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About this product
- DescriptionThis book explains why Roman portrait statues, famed for their individuality, repeatedly employed the same body forms.
- Author BiographyJennifer Trimble is Associate Professor of Classics at Stanford University, California. In her research and teaching, she explores the visual and material culture of the Roman Empire, with particular interests in portraits and visual replication, cultural interactions, spatial analysis and the city of Rome. With Jas Elsner, she co-edited Art and Replication: Greece, Rome and Beyond (Art History 29.2 (2006)). She has excavated in Turkey, Tunisia, Germany, France and Italy, and is co-director of the IRC-Oxford-Stanford excavations in the Roman Forum, which investigate the interactions of commercial, religious and monumental space. She co-directed Stanford's Digital Forma Urbis Romae Project, a collaboration between computer scientists and archaeologists focused on the reconstruction and study of the Severan Marble Plan of Rome. She has also held a Rome Prize at the American Academy in Rome and has been Director of the Stanford Archaeology Center.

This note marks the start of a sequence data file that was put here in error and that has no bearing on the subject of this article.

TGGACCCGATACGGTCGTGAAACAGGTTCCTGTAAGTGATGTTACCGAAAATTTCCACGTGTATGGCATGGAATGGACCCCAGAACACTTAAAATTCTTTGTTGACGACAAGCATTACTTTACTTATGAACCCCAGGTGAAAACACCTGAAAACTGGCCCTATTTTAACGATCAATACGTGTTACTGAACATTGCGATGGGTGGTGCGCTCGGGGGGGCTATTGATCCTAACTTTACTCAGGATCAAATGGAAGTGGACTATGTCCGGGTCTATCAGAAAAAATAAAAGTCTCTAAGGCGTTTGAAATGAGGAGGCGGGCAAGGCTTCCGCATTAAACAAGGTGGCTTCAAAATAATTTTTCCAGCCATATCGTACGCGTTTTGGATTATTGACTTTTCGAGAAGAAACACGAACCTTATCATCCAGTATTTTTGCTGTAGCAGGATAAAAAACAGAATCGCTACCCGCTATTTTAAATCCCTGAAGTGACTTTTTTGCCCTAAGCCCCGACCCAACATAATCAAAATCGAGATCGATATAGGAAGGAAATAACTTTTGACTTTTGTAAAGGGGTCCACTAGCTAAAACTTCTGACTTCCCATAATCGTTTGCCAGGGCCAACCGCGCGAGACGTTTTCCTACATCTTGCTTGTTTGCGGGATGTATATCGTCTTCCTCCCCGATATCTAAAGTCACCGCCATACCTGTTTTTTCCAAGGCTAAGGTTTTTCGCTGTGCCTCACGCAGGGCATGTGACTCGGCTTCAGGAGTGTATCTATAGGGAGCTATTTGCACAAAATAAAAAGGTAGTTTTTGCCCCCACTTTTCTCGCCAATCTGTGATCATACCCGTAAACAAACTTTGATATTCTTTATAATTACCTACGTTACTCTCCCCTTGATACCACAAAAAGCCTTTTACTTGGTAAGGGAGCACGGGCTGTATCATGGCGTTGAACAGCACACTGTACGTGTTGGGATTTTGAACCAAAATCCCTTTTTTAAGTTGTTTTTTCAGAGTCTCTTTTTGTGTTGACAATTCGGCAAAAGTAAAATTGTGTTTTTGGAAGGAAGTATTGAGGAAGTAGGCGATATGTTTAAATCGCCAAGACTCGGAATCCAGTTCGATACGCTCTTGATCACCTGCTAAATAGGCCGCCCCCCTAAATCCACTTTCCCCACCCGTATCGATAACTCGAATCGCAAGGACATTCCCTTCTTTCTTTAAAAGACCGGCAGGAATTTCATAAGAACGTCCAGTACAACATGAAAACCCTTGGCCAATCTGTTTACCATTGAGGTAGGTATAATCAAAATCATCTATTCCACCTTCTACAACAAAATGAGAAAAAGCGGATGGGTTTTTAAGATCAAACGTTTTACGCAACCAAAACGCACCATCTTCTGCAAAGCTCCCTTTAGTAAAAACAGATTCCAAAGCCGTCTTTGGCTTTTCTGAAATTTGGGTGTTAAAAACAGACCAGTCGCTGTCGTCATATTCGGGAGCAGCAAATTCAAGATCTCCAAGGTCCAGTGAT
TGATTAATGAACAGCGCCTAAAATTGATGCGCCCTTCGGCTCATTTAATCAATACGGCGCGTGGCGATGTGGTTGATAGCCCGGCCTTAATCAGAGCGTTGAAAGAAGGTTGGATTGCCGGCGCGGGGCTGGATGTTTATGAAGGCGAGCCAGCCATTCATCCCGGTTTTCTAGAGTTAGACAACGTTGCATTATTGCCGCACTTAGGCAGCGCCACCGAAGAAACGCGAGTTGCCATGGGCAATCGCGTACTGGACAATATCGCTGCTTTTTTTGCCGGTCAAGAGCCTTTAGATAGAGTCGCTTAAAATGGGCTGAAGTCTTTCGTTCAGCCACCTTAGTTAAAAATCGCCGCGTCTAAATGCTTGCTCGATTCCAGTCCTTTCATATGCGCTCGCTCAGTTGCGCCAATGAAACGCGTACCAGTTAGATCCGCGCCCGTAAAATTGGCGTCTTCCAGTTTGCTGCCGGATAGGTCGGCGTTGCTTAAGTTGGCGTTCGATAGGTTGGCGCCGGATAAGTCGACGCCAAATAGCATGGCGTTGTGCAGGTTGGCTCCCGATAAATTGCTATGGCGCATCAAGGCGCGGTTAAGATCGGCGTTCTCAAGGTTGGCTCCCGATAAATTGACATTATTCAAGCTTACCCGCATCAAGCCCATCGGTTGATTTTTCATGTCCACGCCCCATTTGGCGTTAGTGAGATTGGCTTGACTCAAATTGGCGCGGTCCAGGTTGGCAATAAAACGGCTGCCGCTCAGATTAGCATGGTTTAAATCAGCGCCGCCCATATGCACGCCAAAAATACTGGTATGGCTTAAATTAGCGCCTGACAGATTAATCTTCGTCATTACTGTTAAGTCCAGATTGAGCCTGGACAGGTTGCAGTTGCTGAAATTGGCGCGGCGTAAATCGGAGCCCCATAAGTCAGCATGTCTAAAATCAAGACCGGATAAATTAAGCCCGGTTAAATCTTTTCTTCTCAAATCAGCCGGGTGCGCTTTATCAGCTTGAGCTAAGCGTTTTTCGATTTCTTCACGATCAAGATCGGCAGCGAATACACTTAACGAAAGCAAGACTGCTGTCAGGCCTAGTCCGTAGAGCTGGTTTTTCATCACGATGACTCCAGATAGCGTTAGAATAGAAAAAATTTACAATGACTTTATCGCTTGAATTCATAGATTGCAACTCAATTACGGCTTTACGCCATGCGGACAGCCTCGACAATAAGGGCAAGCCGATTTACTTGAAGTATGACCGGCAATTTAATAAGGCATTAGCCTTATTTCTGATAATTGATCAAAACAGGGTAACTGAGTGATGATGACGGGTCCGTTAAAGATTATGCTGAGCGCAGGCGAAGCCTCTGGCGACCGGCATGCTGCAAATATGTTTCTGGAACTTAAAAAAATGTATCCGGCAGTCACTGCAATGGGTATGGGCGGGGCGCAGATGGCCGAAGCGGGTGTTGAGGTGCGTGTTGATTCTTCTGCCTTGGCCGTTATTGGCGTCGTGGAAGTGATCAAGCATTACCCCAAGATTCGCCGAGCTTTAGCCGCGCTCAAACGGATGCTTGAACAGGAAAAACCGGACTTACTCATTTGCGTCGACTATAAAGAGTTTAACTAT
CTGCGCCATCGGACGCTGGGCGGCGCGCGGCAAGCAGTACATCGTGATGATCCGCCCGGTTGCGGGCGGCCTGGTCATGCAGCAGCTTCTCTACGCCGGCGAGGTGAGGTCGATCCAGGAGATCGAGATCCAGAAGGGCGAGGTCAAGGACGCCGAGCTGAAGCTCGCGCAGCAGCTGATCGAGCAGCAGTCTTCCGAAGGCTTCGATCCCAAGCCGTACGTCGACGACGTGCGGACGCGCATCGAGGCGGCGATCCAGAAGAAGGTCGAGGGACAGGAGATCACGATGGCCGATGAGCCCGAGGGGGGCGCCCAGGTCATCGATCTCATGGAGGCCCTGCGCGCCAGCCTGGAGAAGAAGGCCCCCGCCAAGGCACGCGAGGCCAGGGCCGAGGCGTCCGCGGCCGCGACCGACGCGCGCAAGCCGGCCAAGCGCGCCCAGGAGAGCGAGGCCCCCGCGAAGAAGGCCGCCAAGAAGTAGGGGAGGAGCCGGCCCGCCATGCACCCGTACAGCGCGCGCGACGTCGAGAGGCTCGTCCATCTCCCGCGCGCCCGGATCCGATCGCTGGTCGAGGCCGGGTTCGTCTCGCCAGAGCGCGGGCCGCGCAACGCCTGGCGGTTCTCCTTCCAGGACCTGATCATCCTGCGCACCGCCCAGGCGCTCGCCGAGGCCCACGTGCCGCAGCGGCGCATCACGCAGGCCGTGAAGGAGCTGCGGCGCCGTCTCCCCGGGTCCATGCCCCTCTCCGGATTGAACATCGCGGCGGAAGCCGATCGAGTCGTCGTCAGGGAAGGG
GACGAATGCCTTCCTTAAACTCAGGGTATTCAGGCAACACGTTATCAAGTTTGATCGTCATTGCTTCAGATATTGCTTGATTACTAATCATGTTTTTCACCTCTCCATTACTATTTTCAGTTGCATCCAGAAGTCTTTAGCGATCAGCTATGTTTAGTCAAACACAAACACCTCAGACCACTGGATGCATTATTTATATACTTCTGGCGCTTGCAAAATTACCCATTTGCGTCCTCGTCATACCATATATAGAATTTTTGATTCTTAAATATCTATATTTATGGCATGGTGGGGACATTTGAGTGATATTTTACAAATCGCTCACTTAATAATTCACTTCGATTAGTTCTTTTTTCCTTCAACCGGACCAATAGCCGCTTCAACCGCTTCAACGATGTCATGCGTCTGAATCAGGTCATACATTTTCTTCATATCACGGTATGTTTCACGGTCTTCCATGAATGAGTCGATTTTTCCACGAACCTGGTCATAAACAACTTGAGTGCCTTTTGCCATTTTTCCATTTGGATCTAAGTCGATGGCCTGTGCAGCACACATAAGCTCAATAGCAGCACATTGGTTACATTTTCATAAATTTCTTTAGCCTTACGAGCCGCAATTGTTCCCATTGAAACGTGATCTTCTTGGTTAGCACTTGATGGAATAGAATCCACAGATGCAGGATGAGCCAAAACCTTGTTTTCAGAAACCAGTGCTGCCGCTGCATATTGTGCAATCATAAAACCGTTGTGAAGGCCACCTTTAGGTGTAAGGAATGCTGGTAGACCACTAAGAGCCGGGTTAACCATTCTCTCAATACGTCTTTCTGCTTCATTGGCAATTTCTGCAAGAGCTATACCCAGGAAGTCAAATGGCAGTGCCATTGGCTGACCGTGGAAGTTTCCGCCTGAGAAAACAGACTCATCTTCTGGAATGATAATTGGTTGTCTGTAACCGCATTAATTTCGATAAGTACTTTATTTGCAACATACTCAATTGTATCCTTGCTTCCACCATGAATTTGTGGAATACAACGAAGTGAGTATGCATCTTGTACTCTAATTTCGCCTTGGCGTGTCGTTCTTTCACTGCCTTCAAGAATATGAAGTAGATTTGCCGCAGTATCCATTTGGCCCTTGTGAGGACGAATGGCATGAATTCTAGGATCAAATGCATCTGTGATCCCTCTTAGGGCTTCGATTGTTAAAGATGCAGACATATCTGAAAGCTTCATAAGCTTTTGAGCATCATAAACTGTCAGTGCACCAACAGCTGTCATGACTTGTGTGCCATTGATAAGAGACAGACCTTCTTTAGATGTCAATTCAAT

- Author(s)Jennifer Trimble
- PublisherCambridge University Press
- Date of Publication15/09/2011
- GenreFine Arts / Art History
- Series TitleGreek Culture in the Roman World
- Place of PublicationCambridge
- Country of PublicationUnited Kingdom
- ImprintCambridge University Press
- Content Note69 b/w illus. 2 maps
- Weight1120 g
- Width174 mm
- Height247 mm
- Spine30 mm
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